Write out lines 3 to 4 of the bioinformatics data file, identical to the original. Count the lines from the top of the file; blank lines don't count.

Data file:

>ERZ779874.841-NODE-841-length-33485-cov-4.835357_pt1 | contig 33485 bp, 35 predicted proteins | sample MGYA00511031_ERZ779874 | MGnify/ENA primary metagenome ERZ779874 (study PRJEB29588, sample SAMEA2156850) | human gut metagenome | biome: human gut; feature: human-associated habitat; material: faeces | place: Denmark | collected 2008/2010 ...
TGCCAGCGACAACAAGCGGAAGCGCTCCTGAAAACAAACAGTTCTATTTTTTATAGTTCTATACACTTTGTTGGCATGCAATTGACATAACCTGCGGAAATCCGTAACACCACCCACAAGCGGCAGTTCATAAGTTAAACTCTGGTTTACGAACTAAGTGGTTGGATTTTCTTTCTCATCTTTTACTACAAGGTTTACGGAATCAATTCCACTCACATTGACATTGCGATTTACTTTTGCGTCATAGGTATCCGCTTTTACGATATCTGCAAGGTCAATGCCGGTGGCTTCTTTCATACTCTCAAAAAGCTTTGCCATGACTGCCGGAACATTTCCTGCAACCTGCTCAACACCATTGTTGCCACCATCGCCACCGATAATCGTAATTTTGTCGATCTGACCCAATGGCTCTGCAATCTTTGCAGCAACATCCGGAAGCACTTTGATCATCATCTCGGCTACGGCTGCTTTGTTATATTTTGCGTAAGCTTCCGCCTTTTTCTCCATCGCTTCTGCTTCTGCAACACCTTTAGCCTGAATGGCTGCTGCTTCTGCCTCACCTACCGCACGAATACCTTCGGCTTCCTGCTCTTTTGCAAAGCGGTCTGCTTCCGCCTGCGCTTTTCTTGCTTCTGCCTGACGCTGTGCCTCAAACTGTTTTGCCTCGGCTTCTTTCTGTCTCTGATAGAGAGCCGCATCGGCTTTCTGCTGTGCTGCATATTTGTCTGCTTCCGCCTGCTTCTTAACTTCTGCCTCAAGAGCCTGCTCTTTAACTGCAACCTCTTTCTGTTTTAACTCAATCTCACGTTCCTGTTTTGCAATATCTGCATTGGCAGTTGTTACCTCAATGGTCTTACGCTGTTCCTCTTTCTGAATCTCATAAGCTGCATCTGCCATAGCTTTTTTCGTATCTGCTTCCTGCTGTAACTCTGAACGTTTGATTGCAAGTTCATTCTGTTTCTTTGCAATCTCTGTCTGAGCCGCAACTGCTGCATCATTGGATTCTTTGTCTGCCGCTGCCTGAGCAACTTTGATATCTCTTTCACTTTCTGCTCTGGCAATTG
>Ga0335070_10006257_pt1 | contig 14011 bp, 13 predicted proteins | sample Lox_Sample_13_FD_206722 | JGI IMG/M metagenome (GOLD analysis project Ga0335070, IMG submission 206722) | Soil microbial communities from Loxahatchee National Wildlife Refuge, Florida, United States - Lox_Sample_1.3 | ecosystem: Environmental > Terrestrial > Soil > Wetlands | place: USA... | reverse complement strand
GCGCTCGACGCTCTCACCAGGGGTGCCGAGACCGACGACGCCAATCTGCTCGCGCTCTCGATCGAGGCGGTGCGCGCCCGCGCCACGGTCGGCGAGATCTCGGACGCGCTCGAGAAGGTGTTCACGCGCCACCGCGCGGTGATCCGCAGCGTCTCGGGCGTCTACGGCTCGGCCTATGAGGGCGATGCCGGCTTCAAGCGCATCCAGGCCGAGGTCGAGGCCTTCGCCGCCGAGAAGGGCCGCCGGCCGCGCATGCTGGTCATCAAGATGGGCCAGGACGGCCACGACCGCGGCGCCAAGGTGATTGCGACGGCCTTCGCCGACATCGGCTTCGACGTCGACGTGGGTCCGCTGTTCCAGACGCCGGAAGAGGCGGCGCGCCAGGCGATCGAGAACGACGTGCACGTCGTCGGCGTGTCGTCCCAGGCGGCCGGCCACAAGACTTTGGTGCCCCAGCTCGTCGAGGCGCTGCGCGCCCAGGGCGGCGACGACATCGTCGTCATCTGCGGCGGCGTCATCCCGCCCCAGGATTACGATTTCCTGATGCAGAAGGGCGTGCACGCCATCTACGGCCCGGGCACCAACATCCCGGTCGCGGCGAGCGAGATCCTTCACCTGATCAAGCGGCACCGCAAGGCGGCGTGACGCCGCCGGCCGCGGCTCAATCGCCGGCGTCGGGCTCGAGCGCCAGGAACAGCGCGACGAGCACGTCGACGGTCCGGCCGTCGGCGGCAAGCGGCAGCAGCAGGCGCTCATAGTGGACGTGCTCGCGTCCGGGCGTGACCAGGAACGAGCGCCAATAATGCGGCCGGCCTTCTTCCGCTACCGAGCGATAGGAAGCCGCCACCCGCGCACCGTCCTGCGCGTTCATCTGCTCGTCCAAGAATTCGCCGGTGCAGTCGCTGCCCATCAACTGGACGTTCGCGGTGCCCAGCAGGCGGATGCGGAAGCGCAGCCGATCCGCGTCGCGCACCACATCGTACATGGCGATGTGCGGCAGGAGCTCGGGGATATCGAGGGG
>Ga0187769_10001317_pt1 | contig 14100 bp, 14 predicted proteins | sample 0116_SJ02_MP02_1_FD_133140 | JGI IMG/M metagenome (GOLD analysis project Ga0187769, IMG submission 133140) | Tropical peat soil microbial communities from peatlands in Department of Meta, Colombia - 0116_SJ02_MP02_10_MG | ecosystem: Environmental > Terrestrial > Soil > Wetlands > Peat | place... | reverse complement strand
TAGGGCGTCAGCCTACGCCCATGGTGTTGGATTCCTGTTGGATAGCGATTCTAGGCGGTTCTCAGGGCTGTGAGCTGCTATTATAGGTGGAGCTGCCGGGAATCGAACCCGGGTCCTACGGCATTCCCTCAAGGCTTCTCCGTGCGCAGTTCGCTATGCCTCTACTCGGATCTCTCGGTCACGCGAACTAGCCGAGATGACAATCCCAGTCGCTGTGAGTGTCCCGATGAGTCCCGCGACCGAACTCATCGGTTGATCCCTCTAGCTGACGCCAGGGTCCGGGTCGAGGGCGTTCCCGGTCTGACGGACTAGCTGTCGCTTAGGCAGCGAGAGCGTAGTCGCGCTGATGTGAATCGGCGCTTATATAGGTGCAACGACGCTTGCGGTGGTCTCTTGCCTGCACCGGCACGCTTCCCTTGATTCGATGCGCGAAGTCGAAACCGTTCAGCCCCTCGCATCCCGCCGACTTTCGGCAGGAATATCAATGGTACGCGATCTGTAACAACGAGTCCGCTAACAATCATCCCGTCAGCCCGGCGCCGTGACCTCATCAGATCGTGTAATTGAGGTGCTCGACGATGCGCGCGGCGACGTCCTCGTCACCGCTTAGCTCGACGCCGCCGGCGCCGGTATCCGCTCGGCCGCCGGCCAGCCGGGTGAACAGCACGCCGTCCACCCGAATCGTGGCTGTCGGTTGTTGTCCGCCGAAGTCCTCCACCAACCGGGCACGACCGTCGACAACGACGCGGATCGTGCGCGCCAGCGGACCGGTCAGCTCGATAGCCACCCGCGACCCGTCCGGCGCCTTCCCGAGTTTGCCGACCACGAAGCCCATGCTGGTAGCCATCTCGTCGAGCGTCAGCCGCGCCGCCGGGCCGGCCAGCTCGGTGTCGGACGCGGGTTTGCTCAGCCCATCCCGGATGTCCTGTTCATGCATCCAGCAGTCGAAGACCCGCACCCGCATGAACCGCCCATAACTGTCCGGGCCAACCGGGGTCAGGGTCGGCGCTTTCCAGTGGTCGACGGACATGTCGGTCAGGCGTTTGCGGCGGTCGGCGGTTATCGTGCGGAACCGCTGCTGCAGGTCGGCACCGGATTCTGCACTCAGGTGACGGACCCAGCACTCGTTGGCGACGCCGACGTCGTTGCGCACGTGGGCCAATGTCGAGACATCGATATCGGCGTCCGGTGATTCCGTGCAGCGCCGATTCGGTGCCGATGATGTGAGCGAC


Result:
>Ga0335070_10006257_pt1 | contig 14011 bp, 13 predicted proteins | sample Lox_Sample_13_FD_206722 | JGI IMG/M metagenome (GOLD analysis project Ga0335070, IMG submission 206722) | Soil microbial communities from Loxahatchee National Wildlife Refuge, Florida, United States - Lox_Sample_1.3 | ecosystem: Environmental > Terrestrial > Soil > Wetlands | place: USA... | reverse complement strand
GCGCTCGACGCTCTCACCAGGGGTGCCGAGACCGACGACGCCAATCTGCTCGCGCTCTCGATCGAGGCGGTGCGCGCCCGCGCCACGGTCGGCGAGATCTCGGACGCGCTCGAGAAGGTGTTCACGCGCCACCGCGCGGTGATCCGCAGCGTCTCGGGCGTCTACGGCTCGGCCTATGAGGGCGATGCCGGCTTCAAGCGCATCCAGGCCGAGGTCGAGGCCTTCGCCGCCGAGAAGGGCCGCCGGCCGCGCATGCTGGTCATCAAGATGGGCCAGGACGGCCACGACCGCGGCGCCAAGGTGATTGCGACGGCCTTCGCCGACATCGGCTTCGACGTCGACGTGGGTCCGCTGTTCCAGACGCCGGAAGAGGCGGCGCGCCAGGCGATCGAGAACGACGTGCACGTCGTCGGCGTGTCGTCCCAGGCGGCCGGCCACAAGACTTTGGTGCCCCAGCTCGTCGAGGCGCTGCGCGCCCAGGGCGGCGACGACATCGTCGTCATCTGCGGCGGCGTCATCCCGCCCCAGGATTACGATTTCCTGATGCAGAAGGGCGTGCACGCCATCTACGGCCCGGGCACCAACATCCCGGTCGCGGCGAGCGAGATCCTTCACCTGATCAAGCGGCACCGCAAGGCGGCGTGACGCCGCCGGCCGCGGCTCAATCGCCGGCGTCGGGCTCGAGCGCCAGGAACAGCGCGACGAGCACGTCGACGGTCCGGCCGTCGGCGGCAAGCGGCAGCAGCAGGCGCTCATAGTGGACGTGCTCGCGTCCGGGCGTGACCAGGAACGAGCGCCAATAATGCGGCCGGCCTTCTTCCGCTACCGAGCGATAGGAAGCCGCCACCCGCGCACCGTCCTGCGCGTTCATCTGCTCGTCCAAGAATTCGCCGGTGCAGTCGCTGCCCATCAACTGGACGTTCGCGGTGCCCAGCAGGCGGATGCGGAAGCGCAGCCGATCCGCGTCGCGCACCACATCGTACATGGCGATGTGCGGCAGGAGCTCGGGGATATCGAGGGG